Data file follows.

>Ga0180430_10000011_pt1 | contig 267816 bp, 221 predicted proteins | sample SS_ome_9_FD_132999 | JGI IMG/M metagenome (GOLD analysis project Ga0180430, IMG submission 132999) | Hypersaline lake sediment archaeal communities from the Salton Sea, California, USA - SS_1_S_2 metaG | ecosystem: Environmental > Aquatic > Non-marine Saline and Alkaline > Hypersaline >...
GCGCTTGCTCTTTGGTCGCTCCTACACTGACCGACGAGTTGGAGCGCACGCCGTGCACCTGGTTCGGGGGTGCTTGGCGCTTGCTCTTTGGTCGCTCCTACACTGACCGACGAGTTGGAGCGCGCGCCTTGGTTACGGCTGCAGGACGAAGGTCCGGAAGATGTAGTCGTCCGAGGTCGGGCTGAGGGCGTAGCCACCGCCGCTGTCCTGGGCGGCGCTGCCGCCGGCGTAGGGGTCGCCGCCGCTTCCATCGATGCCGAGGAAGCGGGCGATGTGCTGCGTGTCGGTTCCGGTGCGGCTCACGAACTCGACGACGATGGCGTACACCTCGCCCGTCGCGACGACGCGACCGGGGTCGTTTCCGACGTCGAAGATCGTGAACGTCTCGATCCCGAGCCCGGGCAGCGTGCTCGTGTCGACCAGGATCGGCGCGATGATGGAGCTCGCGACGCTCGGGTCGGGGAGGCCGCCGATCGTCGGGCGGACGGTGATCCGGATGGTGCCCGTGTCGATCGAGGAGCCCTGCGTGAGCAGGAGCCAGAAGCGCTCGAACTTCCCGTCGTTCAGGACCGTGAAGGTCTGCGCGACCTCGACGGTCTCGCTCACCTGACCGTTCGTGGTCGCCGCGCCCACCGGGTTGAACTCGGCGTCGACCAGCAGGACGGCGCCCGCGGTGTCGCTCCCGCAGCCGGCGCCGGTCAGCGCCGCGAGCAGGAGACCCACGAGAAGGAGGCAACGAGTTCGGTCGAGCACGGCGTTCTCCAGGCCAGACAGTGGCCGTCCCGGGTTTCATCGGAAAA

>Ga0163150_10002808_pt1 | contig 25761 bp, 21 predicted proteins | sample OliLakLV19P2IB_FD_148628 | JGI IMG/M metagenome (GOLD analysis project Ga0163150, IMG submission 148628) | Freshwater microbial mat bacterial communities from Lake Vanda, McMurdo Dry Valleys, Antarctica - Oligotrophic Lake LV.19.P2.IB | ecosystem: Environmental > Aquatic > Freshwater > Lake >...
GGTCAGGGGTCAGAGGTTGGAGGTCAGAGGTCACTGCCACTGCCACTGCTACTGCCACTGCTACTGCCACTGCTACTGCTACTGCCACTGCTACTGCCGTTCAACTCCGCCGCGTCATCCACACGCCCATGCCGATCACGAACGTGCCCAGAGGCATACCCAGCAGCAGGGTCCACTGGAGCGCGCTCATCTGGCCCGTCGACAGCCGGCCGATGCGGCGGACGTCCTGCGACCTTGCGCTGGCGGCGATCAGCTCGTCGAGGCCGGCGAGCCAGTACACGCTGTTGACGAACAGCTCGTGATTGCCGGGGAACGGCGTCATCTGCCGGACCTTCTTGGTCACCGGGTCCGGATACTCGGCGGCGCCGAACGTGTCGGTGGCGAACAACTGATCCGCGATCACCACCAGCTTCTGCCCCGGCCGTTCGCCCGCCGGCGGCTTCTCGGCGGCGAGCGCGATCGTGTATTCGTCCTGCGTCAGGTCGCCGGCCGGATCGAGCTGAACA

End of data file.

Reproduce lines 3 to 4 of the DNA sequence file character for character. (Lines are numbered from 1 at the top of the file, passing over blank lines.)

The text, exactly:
>Ga0163150_10002808_pt1 | contig 25761 bp, 21 predicted proteins | sample OliLakLV19P2IB_FD_148628 | JGI IMG/M metagenome (GOLD analysis project Ga0163150, IMG submission 148628) | Freshwater microbial mat bacterial communities from Lake Vanda, McMurdo Dry Valleys, Antarctica - Oligotrophic Lake LV.19.P2.IB | ecosystem: Environmental > Aquatic > Freshwater > Lake >...
GGTCAGGGGTCAGAGGTTGGAGGTCAGAGGTCACTGCCACTGCCACTGCTACTGCCACTGCTACTGCCACTGCTACTGCTACTGCCACTGCTACTGCCGTTCAACTCCGCCGCGTCATCCACACGCCCATGCCGATCACGAACGTGCCCAGAGGCATACCCAGCAGCAGGGTCCACTGGAGCGCGCTCATCTGGCCCGTCGACAGCCGGCCGATGCGGCGGACGTCCTGCGACCTTGCGCTGGCGGCGATCAGCTCGTCGAGGCCGGCGAGCCAGTACACGCTGTTGACGAACAGCTCGTGATTGCCGGGGAACGGCGTCATCTGCCGGACCTTCTTGGTCACCGGGTCCGGATACTCGGCGGCGCCGAACGTGTCGGTGGCGAACAACTGATCCGCGATCACCACCAGCTTCTGCCCCGGCCGTTCGCCCGCCGGCGGCTTCTCGGCGGCGAGCGCGATCGTGTATTCGTCCTGCGTCAGGTCGCCGGCCGGATCGAGCTGAACA